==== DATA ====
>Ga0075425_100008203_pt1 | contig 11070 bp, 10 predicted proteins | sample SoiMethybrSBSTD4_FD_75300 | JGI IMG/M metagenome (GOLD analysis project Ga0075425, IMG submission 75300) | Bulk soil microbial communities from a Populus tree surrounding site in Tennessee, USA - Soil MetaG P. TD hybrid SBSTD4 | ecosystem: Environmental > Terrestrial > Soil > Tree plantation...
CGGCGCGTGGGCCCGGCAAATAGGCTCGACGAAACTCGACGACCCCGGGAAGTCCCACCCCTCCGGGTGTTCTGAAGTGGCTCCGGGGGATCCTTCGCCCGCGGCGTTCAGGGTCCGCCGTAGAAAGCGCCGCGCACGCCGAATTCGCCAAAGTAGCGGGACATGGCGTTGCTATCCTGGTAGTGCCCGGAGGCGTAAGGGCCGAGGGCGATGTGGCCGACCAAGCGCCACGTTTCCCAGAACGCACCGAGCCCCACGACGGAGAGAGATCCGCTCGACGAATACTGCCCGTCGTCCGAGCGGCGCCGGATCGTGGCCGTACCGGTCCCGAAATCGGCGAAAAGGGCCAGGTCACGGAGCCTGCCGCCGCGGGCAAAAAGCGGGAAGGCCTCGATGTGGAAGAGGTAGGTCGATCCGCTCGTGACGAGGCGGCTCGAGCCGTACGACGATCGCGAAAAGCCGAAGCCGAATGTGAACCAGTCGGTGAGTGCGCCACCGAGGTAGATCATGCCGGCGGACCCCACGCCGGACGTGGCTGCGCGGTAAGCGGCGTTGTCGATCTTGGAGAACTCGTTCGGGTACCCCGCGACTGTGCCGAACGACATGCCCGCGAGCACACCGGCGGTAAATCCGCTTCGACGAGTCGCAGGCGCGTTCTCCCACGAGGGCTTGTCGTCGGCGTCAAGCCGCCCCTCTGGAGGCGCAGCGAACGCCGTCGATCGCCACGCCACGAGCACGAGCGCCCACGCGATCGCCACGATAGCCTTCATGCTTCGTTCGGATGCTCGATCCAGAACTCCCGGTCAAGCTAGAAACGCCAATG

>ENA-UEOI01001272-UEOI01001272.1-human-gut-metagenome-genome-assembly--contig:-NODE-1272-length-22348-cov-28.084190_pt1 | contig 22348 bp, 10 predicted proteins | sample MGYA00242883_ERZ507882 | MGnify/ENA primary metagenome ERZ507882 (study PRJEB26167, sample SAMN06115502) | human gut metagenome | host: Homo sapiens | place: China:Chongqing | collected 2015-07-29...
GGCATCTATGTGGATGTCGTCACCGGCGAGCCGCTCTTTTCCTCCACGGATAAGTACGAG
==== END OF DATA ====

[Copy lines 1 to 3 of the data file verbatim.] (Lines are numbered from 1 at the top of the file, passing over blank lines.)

>Ga0075425_100008203_pt1 | contig 11070 bp, 10 predicted proteins | sample SoiMethybrSBSTD4_FD_75300 | JGI IMG/M metagenome (GOLD analysis project Ga0075425, IMG submission 75300) | Bulk soil microbial communities from a Populus tree surrounding site in Tennessee, USA - Soil MetaG P. TD hybrid SBSTD4 | ecosystem: Environmental > Terrestrial > Soil > Tree plantation...
CGGCGCGTGGGCCCGGCAAATAGGCTCGACGAAACTCGACGACCCCGGGAAGTCCCACCCCTCCGGGTGTTCTGAAGTGGCTCCGGGGGATCCTTCGCCCGCGGCGTTCAGGGTCCGCCGTAGAAAGCGCCGCGCACGCCGAATTCGCCAAAGTAGCGGGACATGGCGTTGCTATCCTGGTAGTGCCCGGAGGCGTAAGGGCCGAGGGCGATGTGGCCGACCAAGCGCCACGTTTCCCAGAACGCACCGAGCCCCACGACGGAGAGAGATCCGCTCGACGAATACTGCCCGTCGTCCGAGCGGCGCCGGATCGTGGCCGTACCGGTCCCGAAATCGGCGAAAAGGGCCAGGTCACGGAGCCTGCCGCCGCGGGCAAAAAGCGGGAAGGCCTCGATGTGGAAGAGGTAGGTCGATCCGCTCGTGACGAGGCGGCTCGAGCCGTACGACGATCGCGAAAAGCCGAAGCCGAATGTGAACCAGTCGGTGAGTGCGCCACCGAGGTAGATCATGCCGGCGGACCCCACGCCGGACGTGGCTGCGCGGTAAGCGGCGTTGTCGATCTTGGAGAACTCGTTCGGGTACCCCGCGACTGTGCCGAACGACATGCCCGCGAGCACACCGGCGGTAAATCCGCTTCGACGAGTCGCAGGCGCGTTCTCCCACGAGGGCTTGTCGTCGGCGTCAAGCCGCCCCTCTGGAGGCGCAGCGAACGCCGTCGATCGCCACGCCACGAGCACGAGCGCCCACGCGATCGCCACGATAGCCTTCATGCTTCGTTCGGATGCTCGATCCAGAACTCCCGGTCAAGCTAGAAACGCCAATG

>ENA-UEOI01001272-UEOI01001272.1-human-gut-metagenome-genome-assembly--contig:-NODE-1272-length-22348-cov-28.084190_pt1 | contig 22348 bp, 10 predicted proteins | sample MGYA00242883_ERZ507882 | MGnify/ENA primary metagenome ERZ507882 (study PRJEB26167, sample SAMN06115502) | human gut metagenome | host: Homo sapiens | place: China:Chongqing | collected 2015-07-29...